Architect: Wilkinson Eyre Architects
Structural engineer: AECOM
Steelwork contractor: Rowecord Engineering Ltd
Main contractor: Graham Construction
Client: Ilex Urban Regeneration Company
The Peace Bridge in Derry-Londonderry has quickly become a symbol of recent political and cultural changes in Northern Ireland. Connecting two historically divided communities on the east and west banks of the River Foyle, it is an aesthetically pleasing expression of the unification of the city.
Funded from the European Union’s PEACE III Programme managed by the Special EU Programmes Body (SEUPB) it is the most significant capital project in Derry-Londonderry for decades and of fundamental importance to the city’s regeneration plan.
The structure is a 312m long S-shaped self-anchored suspension bridge for pedestrians and cyclists, divided in half with each portion supported from a single 38m high inclined steel pylon.
At the centre of the river these systems cross over to form what has been called a symbolic handshake. “We have two similar structural systems, back to back, overlapping in midstream,” explains James Marks, Wilkinson Eyre Associate Director.
As well as supporting the deck, the catenaries are used as a device to manipulate views and at midspan they cradle the pedestrian on the deck at the most exposed part of the crossing.”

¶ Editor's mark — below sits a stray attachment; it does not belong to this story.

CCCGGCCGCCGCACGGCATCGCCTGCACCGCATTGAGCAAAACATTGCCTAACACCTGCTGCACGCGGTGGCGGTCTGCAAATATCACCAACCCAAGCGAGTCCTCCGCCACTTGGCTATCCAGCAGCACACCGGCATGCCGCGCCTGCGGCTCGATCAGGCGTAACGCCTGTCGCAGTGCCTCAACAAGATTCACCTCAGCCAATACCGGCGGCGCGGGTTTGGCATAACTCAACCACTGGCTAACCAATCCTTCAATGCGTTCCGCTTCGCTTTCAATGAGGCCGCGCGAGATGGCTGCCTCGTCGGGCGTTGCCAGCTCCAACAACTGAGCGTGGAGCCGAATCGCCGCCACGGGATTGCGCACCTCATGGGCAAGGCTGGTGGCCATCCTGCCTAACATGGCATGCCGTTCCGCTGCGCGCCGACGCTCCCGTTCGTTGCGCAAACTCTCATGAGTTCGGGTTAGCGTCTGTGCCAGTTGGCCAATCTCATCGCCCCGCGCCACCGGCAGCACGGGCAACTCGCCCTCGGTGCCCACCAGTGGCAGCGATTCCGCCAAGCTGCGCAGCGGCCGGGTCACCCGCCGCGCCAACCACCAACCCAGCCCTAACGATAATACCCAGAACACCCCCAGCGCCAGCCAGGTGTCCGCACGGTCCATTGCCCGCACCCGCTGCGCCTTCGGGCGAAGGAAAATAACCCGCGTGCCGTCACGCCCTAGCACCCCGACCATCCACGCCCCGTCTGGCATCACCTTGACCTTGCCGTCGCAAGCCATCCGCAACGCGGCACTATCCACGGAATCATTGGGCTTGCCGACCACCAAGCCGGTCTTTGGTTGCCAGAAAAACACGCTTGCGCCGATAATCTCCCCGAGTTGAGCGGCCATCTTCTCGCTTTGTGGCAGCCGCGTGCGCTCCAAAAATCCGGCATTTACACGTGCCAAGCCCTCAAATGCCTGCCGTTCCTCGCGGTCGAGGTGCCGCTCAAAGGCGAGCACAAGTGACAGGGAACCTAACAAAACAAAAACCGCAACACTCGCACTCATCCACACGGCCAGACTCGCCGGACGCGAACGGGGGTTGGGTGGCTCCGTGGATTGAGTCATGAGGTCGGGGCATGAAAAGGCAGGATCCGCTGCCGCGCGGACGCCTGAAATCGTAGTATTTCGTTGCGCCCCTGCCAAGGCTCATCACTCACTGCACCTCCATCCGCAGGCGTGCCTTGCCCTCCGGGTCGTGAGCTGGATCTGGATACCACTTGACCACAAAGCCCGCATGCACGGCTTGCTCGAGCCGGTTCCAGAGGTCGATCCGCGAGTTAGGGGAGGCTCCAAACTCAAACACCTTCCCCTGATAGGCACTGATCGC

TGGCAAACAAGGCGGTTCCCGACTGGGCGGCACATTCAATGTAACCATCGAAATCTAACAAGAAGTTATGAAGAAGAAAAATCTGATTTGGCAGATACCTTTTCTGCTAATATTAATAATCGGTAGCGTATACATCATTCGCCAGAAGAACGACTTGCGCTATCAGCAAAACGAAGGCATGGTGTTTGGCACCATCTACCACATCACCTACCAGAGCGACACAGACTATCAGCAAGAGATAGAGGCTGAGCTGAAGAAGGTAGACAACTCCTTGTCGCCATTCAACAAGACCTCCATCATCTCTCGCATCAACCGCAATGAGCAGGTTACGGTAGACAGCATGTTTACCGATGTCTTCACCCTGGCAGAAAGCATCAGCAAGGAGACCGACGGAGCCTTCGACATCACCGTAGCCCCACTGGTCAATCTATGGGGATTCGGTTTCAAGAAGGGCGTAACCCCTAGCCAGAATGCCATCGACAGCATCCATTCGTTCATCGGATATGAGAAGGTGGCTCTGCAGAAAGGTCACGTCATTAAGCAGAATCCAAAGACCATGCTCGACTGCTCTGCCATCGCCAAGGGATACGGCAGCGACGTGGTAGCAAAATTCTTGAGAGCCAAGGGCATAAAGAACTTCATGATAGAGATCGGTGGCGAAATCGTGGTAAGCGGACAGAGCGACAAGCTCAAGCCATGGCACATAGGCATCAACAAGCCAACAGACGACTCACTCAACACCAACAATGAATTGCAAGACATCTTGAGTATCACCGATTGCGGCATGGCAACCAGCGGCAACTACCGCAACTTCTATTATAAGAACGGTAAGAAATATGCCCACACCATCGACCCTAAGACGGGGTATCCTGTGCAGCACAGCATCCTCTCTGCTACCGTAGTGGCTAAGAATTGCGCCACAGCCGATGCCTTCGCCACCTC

The bridge deck is an orthotropic steel triangular box section, fabricated from painted weathering steel and stiffened both longitudinally and transversely. The width of the deck varies, from 3.5m at the ends to 4.5m at pier locations.
An array of hanger rods, comprising of helically spun spiral strands, supports the deck at one edge only. They are spaced along the concave edge at approximately 4.5m centres.
Kandiah Kuhendran, AECOM Technical Director says: “The design exploits the combination of the deck curvature, opposing inclined towers and suspension cables to create balancing radial forces to achieve stability,”
He adds: “The close involvement and cooperation of the entire team during the design phases assisted us in developing an efficient design to suit the fabrication process; this was a key element of the project,”
Prior to fabrication, a comprehensive 3D model of the pylons and bridge deck was created, and this assisted in visualising the structure and simplified the checking process. Subsequently it was also used to produce component, fabrication and assembly drawings.
A large barge equipped with a crane, which had previously transported the steel sections from a temporary sub assembly area in Londonderry Port, was used for the erection process.
“The deck was brought over from our works in Wales in lengths of approximately 30m and the pylons as complete 38m long sections. As there was no road access to the erection site we had to deliver and erect everything over the river from the water,” explains Peter Samworth, Rowecord Engineering Contracts Manager.
Following the installation and welding of all the deck units, the suspension cable installation was undertaken in two stages. In the first stage the cables were anchored to the deck and pylon anchorages using a system of multiple winches and guides that hoisted the cable up from the deck. All of the hangers and clamps were attached to the cables as they were winched up to minimise working at height and over water.
In the second stage the suspension system was stressed by an innovative system of jacking the main catenary cables only, as opposed to incremental stressing of individual hangers.
The judges say this excellent bridge is much loved within the city and across Northern Ireland.
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